Lynden schools, fair sued over E. coli outbreak

By Steve Guntli

Six Whatcom County families have filed a lawsuit after their children were infected with E. coli on a school field trip.

The families have filed a suit in Whatcom County Superior Court, naming the Northwest Fair Association, Whatcom County Dairy Women and the Lynden school district as defendants. The lawsuit argues that the organizations failed to take proper action to protect the children from contracting E. coli, and didn’t follow guidelines set out by either the Centers for Disease Control and Prevention (CDC) or the National Association of State Public Health Veterinarians.

Approximately 60 people were infected with the bacteria in April of last year following a field trip to the Milk Makers Festival at the Northwest Washington Fairgrounds. Over 1,300 students from around the county, many of them first graders, visited the festival between April 21 and April 23.

Shiga toxin-producing E. coli is typically contracted through contact with animal feces. The disease can cause abdominal distress, vomiting and diarrhea and in severe cases can cause kidney damage. Thorough hand washing often eliminates most of the harmful bacteria.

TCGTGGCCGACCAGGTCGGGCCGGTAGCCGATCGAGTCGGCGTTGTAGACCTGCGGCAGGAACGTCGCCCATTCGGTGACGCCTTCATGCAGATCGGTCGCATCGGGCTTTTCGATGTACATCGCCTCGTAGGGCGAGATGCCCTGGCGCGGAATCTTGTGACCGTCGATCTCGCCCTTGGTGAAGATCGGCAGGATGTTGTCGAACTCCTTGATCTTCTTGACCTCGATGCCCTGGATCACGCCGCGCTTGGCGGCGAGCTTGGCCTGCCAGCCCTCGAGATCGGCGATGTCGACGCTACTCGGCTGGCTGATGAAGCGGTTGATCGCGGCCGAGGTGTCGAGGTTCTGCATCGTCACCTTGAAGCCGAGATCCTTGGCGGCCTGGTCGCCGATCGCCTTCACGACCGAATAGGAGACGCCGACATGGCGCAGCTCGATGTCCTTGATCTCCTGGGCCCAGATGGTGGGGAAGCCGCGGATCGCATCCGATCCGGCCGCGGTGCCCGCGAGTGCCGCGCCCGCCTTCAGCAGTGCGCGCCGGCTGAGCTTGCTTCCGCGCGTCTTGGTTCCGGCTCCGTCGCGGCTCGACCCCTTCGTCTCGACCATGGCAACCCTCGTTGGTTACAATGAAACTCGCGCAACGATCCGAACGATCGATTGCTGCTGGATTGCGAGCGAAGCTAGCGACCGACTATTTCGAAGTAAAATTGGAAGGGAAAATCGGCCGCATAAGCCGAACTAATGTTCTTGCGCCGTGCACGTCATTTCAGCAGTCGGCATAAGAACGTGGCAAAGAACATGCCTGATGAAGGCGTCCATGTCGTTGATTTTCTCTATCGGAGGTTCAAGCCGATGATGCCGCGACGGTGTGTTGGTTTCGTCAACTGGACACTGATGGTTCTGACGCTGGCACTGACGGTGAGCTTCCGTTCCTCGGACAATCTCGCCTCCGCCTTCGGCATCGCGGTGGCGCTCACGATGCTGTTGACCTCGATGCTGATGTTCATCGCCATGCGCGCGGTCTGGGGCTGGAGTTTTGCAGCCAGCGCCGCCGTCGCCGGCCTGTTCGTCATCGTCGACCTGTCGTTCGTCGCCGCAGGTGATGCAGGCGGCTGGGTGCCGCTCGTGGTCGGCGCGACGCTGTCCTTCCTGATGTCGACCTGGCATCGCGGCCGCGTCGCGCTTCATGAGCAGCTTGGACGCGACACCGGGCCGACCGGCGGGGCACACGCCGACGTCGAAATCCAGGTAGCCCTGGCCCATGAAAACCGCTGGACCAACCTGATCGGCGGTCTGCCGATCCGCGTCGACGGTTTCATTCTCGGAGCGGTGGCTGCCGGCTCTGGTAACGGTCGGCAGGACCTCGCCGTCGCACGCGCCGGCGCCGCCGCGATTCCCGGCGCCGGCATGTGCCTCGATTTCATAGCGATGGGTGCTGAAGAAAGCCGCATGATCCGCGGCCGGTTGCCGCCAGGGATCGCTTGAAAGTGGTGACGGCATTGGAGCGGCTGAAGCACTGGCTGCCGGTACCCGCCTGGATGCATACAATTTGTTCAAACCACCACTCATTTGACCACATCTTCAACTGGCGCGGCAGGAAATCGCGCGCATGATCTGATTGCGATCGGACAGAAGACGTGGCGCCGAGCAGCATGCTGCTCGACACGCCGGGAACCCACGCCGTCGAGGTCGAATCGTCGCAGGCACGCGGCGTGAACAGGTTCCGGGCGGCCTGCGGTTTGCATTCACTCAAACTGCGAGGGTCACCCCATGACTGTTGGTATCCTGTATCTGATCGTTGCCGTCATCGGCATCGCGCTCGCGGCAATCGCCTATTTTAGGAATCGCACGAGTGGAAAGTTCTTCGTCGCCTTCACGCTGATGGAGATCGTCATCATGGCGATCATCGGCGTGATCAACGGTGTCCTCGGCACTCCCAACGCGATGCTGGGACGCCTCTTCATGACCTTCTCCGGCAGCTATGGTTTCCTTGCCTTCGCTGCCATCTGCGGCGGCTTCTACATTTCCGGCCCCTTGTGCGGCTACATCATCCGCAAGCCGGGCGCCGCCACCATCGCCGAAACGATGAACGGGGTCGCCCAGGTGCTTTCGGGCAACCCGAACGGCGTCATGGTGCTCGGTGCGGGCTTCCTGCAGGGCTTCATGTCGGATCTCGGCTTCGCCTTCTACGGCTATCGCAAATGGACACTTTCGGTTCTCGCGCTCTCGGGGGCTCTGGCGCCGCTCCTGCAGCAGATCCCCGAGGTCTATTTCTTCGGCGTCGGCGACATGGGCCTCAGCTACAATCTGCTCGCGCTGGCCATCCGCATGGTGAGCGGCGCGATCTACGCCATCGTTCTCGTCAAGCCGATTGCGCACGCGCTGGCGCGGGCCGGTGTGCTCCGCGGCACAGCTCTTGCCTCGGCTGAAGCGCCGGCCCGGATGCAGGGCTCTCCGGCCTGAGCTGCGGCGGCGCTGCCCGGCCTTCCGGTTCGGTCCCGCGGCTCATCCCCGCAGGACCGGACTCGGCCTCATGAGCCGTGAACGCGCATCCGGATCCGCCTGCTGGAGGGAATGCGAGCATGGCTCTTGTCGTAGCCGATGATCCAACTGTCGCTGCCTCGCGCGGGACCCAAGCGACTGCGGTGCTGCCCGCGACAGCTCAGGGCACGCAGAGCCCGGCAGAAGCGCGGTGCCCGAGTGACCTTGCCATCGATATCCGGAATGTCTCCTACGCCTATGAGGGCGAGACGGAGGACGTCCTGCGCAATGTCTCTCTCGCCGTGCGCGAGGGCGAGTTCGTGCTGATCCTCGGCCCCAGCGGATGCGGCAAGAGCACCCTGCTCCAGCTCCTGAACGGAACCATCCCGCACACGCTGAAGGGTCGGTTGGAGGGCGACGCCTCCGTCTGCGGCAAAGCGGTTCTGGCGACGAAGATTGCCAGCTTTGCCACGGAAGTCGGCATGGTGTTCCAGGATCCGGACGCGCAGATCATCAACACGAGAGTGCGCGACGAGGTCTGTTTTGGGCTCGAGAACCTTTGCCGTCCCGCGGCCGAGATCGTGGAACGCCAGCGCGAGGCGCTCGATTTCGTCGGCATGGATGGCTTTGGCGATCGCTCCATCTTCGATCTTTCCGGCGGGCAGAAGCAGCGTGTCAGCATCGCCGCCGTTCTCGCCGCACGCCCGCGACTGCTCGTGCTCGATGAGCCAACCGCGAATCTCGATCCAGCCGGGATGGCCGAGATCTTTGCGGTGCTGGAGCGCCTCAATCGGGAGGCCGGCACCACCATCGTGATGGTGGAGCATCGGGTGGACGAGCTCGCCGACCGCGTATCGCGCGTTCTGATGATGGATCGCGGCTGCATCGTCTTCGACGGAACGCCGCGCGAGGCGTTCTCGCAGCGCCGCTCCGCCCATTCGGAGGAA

The festival organizers provided hand sanitizer stations, which, according to the Whatcom County Department of Health, is not as effective as hand washing. Following the outbreak at the Milk Maker’s Festival, the organizers of the Northwest Washington Fair doubled the number of available hand-washing stations and gave special seminars to fair employees to prevent further outbreaks.

The lawsuit alleges the barnyard facilities were not properly cleaned before the Milk Maker’s Festival was set up. A joint study between the CDC, Whatcom County Department of Health and Washington State Department of Health traced the source of the outbreak to the northern end of the dairy barn.

According to a CDC study, lab tests confirmed 25 cases to be E. coli while another 35 were considered probable.

Eleven people were hospitalized, and six developed hemolytic uremic syndrome, a condition that can lead to kidney failure. No one died from the outbreak.

According to the filing, the families are not seeking a specific amount, saying the courts should determine the total awarded. A court date has not been set.

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